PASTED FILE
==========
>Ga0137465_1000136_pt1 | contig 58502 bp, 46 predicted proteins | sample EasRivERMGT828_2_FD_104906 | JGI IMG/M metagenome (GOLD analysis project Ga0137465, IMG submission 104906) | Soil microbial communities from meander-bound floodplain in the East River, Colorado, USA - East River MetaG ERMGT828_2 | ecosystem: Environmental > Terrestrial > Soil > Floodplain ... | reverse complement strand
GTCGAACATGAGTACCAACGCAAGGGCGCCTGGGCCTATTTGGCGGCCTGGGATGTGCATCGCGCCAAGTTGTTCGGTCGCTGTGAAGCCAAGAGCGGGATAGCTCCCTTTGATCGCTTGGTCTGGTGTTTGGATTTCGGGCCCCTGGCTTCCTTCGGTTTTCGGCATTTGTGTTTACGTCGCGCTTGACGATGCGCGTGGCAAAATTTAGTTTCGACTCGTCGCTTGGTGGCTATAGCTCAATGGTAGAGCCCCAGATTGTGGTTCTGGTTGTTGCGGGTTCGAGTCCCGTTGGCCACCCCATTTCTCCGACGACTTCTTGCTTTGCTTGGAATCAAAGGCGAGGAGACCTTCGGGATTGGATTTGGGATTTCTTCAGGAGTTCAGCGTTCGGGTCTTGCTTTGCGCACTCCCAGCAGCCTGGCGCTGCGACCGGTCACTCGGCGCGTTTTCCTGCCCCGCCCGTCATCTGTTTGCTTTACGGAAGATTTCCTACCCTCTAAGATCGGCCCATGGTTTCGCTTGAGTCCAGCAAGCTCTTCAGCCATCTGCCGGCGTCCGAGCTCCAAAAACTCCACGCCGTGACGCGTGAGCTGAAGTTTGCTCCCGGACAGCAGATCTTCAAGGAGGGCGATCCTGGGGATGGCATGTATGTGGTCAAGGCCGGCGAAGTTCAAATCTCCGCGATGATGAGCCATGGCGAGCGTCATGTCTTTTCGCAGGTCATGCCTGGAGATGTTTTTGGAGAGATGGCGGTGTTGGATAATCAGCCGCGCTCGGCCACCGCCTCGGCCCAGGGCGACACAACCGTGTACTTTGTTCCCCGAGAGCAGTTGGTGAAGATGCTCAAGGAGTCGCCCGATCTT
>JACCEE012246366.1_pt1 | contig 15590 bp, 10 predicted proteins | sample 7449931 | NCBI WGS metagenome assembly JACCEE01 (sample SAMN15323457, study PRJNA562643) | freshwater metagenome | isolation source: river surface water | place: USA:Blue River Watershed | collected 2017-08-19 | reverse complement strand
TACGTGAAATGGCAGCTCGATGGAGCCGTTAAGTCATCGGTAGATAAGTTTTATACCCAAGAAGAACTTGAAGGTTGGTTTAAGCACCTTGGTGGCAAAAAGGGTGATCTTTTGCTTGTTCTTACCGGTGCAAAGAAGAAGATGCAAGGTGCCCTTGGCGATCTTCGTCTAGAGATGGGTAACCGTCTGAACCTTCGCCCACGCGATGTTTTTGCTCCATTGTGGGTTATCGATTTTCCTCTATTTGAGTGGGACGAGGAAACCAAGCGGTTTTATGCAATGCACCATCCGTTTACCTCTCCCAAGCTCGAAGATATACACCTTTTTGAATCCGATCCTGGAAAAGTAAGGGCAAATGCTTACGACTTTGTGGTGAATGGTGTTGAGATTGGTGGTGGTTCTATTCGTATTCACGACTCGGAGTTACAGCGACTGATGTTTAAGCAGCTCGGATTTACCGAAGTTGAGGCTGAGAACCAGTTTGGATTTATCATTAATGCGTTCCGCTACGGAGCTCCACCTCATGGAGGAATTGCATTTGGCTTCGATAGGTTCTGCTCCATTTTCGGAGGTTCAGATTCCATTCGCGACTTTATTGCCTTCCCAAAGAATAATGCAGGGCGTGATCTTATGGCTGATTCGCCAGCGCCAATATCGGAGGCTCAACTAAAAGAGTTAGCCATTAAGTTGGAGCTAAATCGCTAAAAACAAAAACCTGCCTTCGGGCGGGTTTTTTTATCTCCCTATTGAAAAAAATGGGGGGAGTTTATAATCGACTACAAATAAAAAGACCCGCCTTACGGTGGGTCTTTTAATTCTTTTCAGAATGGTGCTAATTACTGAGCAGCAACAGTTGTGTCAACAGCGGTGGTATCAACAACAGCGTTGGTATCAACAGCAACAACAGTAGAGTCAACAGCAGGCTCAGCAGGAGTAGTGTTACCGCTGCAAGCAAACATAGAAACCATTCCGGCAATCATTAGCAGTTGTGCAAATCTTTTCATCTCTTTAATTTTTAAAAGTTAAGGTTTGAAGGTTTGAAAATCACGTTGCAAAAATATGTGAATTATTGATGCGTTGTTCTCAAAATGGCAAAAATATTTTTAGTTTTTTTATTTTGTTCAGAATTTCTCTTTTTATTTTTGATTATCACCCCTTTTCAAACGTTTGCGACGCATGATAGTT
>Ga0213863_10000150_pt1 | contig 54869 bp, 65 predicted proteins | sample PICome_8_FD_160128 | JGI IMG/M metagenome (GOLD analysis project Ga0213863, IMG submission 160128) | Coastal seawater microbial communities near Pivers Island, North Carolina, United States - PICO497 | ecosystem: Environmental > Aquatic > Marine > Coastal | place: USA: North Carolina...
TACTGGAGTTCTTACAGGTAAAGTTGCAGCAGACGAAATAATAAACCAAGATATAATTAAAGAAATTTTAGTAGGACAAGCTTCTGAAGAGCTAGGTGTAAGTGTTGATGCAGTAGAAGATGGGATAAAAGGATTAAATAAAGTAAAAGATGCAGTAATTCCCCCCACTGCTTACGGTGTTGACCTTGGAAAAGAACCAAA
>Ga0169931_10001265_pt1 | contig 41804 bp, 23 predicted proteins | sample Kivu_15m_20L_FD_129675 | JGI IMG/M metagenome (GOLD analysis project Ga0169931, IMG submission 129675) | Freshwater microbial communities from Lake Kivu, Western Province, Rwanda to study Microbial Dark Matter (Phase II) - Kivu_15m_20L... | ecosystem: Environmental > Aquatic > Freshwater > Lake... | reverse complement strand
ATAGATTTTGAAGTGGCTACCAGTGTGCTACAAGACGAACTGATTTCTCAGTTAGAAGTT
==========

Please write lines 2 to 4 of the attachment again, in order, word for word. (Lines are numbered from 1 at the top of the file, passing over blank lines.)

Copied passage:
GTCGAACATGAGTACCAACGCAAGGGCGCCTGGGCCTATTTGGCGGCCTGGGATGTGCATCGCGCCAAGTTGTTCGGTCGCTGTGAAGCCAAGAGCGGGATAGCTCCCTTTGATCGCTTGGTCTGGTGTTTGGATTTCGGGCCCCTGGCTTCCTTCGGTTTTCGGCATTTGTGTTTACGTCGCGCTTGACGATGCGCGTGGCAAAATTTAGTTTCGACTCGTCGCTTGGTGGCTATAGCTCAATGGTAGAGCCCCAGATTGTGGTTCTGGTTGTTGCGGGTTCGAGTCCCGTTGGCCACCCCATTTCTCCGACGACTTCTTGCTTTGCTTGGAATCAAAGGCGAGGAGACCTTCGGGATTGGATTTGGGATTTCTTCAGGAGTTCAGCGTTCGGGTCTTGCTTTGCGCACTCCCAGCAGCCTGGCGCTGCGACCGGTCACTCGGCGCGTTTTCCTGCCCCGCCCGTCATCTGTTTGCTTTACGGAAGATTTCCTACCCTCTAAGATCGGCCCATGGTTTCGCTTGAGTCCAGCAAGCTCTTCAGCCATCTGCCGGCGTCCGAGCTCCAAAAACTCCACGCCGTGACGCGTGAGCTGAAGTTTGCTCCCGGACAGCAGATCTTCAAGGAGGGCGATCCTGGGGATGGCATGTATGTGGTCAAGGCCGGCGAAGTTCAAATCTCCGCGATGATGAGCCATGGCGAGCGTCATGTCTTTTCGCAGGTCATGCCTGGAGATGTTTTTGGAGAGATGGCGGTGTTGGATAATCAGCCGCGCTCGGCCACCGCCTCGGCCCAGGGCGACACAACCGTGTACTTTGTTCCCCGAGAGCAGTTGGTGAAGATGCTCAAGGAGTCGCCCGATCTT
>JACCEE012246366.1_pt1 | contig 15590 bp, 10 predicted proteins | sample 7449931 | NCBI WGS metagenome assembly JACCEE01 (sample SAMN15323457, study PRJNA562643) | freshwater metagenome | isolation source: river surface water | place: USA:Blue River Watershed | collected 2017-08-19 | reverse complement strand
TACGTGAAATGGCAGCTCGATGGAGCCGTTAAGTCATCGGTAGATAAGTTTTATACCCAAGAAGAACTTGAAGGTTGGTTTAAGCACCTTGGTGGCAAAAAGGGTGATCTTTTGCTTGTTCTTACCGGTGCAAAGAAGAAGATGCAAGGTGCCCTTGGCGATCTTCGTCTAGAGATGGGTAACCGTCTGAACCTTCGCCCACGCGATGTTTTTGCTCCATTGTGGGTTATCGATTTTCCTCTATTTGAGTGGGACGAGGAAACCAAGCGGTTTTATGCAATGCACCATCCGTTTACCTCTCCCAAGCTCGAAGATATACACCTTTTTGAATCCGATCCTGGAAAAGTAAGGGCAAATGCTTACGACTTTGTGGTGAATGGTGTTGAGATTGGTGGTGGTTCTATTCGTATTCACGACTCGGAGTTACAGCGACTGATGTTTAAGCAGCTCGGATTTACCGAAGTTGAGGCTGAGAACCAGTTTGGATTTATCATTAATGCGTTCCGCTACGGAGCTCCACCTCATGGAGGAATTGCATTTGGCTTCGATAGGTTCTGCTCCATTTTCGGAGGTTCAGATTCCATTCGCGACTTTATTGCCTTCCCAAAGAATAATGCAGGGCGTGATCTTATGGCTGATTCGCCAGCGCCAATATCGGAGGCTCAACTAAAAGAGTTAGCCATTAAGTTGGAGCTAAATCGCTAAAAACAAAAACCTGCCTTCGGGCGGGTTTTTTTATCTCCCTATTGAAAAAAATGGGGGGAGTTTATAATCGACTACAAATAAAAAGACCCGCCTTACGGTGGGTCTTTTAATTCTTTTCAGAATGGTGCTAATTACTGAGCAGCAACAGTTGTGTCAACAGCGGTGGTATCAACAACAGCGTTGGTATCAACAGCAACAACAGTAGAGTCAACAGCAGGCTCAGCAGGAGTAGTGTTACCGCTGCAAGCAAACATAGAAACCATTCCGGCAATCATTAGCAGTTGTGCAAATCTTTTCATCTCTTTAATTTTTAAAAGTTAAGGTTTGAAGGTTTGAAAATCACGTTGCAAAAATATGTGAATTATTGATGCGTTGTTCTCAAAATGGCAAAAATATTTTTAGTTTTTTTATTTTGTTCAGAATTTCTCTTTTTATTTTTGATTATCACCCCTTTTCAAACGTTTGCGACGCATGATAGTT